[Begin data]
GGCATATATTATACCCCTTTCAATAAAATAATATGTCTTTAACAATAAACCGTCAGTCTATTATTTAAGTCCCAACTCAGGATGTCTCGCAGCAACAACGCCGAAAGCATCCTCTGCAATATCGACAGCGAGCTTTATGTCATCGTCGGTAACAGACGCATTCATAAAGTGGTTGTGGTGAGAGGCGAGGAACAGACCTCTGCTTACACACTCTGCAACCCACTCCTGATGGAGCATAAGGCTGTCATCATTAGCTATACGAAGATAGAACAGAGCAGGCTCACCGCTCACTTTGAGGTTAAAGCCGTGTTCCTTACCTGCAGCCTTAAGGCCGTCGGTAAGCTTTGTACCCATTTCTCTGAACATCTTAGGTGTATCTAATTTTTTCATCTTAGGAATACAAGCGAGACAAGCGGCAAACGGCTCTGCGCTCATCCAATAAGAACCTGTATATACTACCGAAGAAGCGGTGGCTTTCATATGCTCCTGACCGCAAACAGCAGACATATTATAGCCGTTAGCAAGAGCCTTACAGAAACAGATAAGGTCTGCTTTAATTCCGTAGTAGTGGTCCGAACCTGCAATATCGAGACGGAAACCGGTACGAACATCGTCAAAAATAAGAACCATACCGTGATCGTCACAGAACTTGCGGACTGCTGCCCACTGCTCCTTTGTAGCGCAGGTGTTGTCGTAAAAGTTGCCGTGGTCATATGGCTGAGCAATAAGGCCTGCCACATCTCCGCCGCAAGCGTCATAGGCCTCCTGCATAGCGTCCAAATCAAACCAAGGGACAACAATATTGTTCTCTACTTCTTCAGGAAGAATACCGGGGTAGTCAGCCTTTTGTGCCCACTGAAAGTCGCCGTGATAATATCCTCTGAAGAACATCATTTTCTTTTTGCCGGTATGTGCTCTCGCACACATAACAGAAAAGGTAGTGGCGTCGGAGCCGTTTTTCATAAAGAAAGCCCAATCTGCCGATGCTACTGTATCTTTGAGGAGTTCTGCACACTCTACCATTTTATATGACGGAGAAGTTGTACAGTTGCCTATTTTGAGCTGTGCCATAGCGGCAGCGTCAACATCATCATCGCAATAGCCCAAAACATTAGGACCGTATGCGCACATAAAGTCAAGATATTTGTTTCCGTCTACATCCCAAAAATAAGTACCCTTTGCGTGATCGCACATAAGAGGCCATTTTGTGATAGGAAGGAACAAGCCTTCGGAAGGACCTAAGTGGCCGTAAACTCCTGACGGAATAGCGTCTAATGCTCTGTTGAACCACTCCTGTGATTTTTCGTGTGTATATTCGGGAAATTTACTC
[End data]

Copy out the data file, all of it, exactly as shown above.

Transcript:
GGCATATATTATACCCCTTTCAATAAAATAATATGTCTTTAACAATAAACCGTCAGTCTATTATTTAAGTCCCAACTCAGGATGTCTCGCAGCAACAACGCCGAAAGCATCCTCTGCAATATCGACAGCGAGCTTTATGTCATCGTCGGTAACAGACGCATTCATAAAGTGGTTGTGGTGAGAGGCGAGGAACAGACCTCTGCTTACACACTCTGCAACCCACTCCTGATGGAGCATAAGGCTGTCATCATTAGCTATACGAAGATAGAACAGAGCAGGCTCACCGCTCACTTTGAGGTTAAAGCCGTGTTCCTTACCTGCAGCCTTAAGGCCGTCGGTAAGCTTTGTACCCATTTCTCTGAACATCTTAGGTGTATCTAATTTTTTCATCTTAGGAATACAAGCGAGACAAGCGGCAAACGGCTCTGCGCTCATCCAATAAGAACCTGTATATACTACCGAAGAAGCGGTGGCTTTCATATGCTCCTGACCGCAAACAGCAGACATATTATAGCCGTTAGCAAGAGCCTTACAGAAACAGATAAGGTCTGCTTTAATTCCGTAGTAGTGGTCCGAACCTGCAATATCGAGACGGAAACCGGTACGAACATCGTCAAAAATAAGAACCATACCGTGATCGTCACAGAACTTGCGGACTGCTGCCCACTGCTCCTTTGTAGCGCAGGTGTTGTCGTAAAAGTTGCCGTGGTCATATGGCTGAGCAATAAGGCCTGCCACATCTCCGCCGCAAGCGTCATAGGCCTCCTGCATAGCGTCCAAATCAAACCAAGGGACAACAATATTGTTCTCTACTTCTTCAGGAAGAATACCGGGGTAGTCAGCCTTTTGTGCCCACTGAAAGTCGCCGTGATAATATCCTCTGAAGAACATCATTTTCTTTTTGCCGGTATGTGCTCTCGCACACATAACAGAAAAGGTAGTGGCGTCGGAGCCGTTTTTCATAAAGAAAGCCCAATCTGCCGATGCTACTGTATCTTTGAGGAGTTCTGCACACTCTACCATTTTATATGACGGAGAAGTTGTACAGTTGCCTATTTTGAGCTGTGCCATAGCGGCAGCGTCAACATCATCATCGCAATAGCCCAAAACATTAGGACCGTATGCGCACATAAAGTCAAGATATTTGTTTCCGTCTACATCCCAAAAATAAGTACCCTTTGCGTGATCGCACATAAGAGGCCATTTTGTGATAGGAAGGAACAAGCCTTCGGAAGGACCTAAGTGGCCGTAAACTCCTGACGGAATAGCGTCTAATGCTCTGTTGAACCACTCCTGTGATTTTTCGTGTGTATATTCGGGAAATTTACTC